Effective messaging and communication is the lifeblood of any successful business or app, and with the modern app economy, it is more important than ever to keep users engaged and active with our apps.
When the app market exploded in 2008, Push Notifications became very popular with iOS and Android app developers and mobile marketers as a way to communicate with their users and keep them active.
However, the function that has gone relatively unused by businesses has been the simple technology that everyone has had since 1993; SMS.
Both can be used for notifications and sending updates, but what is the difference and which is better for app developers and marketers?
SMS Notifications are text based, and simple messages and links can be a great way to drive users to a website or a download link. But the number of users opting in to SMS messaging services is often low. 37% of SMS users receive messages from brands compared to 60% of users giving access for push notifications (source).
|Very Simple||Basic, relies on text|
|Already integrated in every device||Can be opted out|
|6915 million devices – old and new||Often very generic|
|Requires no effort from the user||Cost per SMS sent|
|Users can interact with an SMS and send replies||Regulated|
SalesForce suggest SMS notifications offer two options for developers and marketers. One is the classic ‘subscription SMS’, where a user gives a mobile number and agrees to receive SMS messages. The other more productive method, is what they call ‘text-to-get’, where users opt-in to a service to get updates or messages. For example, a website could have a downloads box, where users enter their mobile number, and receive an SMS with a download link. This puts the user in control and gives a new interactive feature for a website.
Push notifications are the new method, where a downloaded app ‘pushes’ an update such as text alert or popup to the device to get the attention of a user.
|Can be embedded into the operating system (iOS)||User needs to have the app downloaded|
|Can be personalized based on data from the device||User needs to give permission for push notifications|
|Free||Only available on modern smartphones|
|Unregulated (ready on download)||One way method – can only send messages, cannot receive|
|Narrow, focused audience of existing users|
Push has been noted to be a less intrusive marketing/messaging method but whilst it is a very new and exciting technology, Push still has some friction that SMS notifications can overcome very easily such as users needing to give permission to receive push notifications.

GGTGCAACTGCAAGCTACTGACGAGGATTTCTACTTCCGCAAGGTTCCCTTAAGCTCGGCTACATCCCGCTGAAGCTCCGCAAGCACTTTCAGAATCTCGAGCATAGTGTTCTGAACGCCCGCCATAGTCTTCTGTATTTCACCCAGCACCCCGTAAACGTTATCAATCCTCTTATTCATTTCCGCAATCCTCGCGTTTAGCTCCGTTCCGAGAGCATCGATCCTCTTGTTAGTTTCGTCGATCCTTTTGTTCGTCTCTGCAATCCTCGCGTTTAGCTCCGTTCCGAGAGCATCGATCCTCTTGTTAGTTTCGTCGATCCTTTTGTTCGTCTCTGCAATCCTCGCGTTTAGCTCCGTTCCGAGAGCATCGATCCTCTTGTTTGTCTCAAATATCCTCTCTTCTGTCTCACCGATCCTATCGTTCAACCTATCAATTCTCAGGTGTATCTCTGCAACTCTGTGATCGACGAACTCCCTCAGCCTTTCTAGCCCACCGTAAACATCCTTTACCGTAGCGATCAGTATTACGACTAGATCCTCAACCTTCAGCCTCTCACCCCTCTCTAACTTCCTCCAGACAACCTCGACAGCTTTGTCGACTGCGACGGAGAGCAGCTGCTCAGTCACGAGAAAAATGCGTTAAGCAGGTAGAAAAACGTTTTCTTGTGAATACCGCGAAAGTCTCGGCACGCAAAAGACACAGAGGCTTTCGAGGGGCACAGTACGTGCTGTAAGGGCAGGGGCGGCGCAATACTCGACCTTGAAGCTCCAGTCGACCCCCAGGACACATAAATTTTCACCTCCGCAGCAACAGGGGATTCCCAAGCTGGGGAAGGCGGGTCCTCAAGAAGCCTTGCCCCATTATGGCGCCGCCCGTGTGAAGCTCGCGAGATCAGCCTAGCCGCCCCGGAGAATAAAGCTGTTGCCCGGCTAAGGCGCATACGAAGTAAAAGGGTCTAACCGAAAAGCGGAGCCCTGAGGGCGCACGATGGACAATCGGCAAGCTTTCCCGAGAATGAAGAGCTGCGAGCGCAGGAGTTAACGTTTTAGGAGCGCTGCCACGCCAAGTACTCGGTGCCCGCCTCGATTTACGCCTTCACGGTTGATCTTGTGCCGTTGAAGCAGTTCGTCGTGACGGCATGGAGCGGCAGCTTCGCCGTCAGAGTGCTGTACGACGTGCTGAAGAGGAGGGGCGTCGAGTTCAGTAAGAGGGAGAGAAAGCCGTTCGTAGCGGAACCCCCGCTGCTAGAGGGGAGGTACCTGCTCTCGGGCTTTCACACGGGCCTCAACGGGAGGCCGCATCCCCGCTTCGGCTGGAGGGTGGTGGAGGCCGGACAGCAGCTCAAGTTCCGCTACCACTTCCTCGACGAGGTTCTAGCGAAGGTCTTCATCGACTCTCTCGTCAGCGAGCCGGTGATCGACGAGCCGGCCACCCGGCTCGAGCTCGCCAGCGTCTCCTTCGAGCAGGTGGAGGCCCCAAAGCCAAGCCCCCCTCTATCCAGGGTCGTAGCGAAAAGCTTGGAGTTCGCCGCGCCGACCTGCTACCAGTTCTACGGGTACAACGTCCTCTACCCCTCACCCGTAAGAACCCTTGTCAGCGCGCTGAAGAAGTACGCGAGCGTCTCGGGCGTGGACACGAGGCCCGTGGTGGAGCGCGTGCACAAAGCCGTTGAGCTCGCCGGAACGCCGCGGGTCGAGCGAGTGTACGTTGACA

There is a fantastic article on Andrew Chen’s blog about the data behind (iOS) push notifications and what converts for mobile apps. His data suggests that up to 60% of users opt out of push notifications if they feel there is no real value.
“(Users) only want to receive push notifications that are relevant, time-sensitive, and valuable.”
It depends on who your audience is. Marketers trying to find a new audience or spread the word will probably find SMS notifications are a better option, whereas app developers and those trying to boost user engagement will see push notifications as a powerful tool for them.
For marketers, I would say that SMS notifications offer a more widespread and effective function as it can send messages, offers and engagement triggers to a larger audience quite easily.
For app developers though, I would say that push notifications are a more effective, specialized form of communication. They are less intrusive, and can be set to push based on certain triggers such as low engagement, or a new update or feature. But SMS offers some great features as well, such as two factor authentication and reminders for users without the app.
Overall, SMS notifications and Push Notifications offer a great, modern way to communicate with users, and with some great opportunities.
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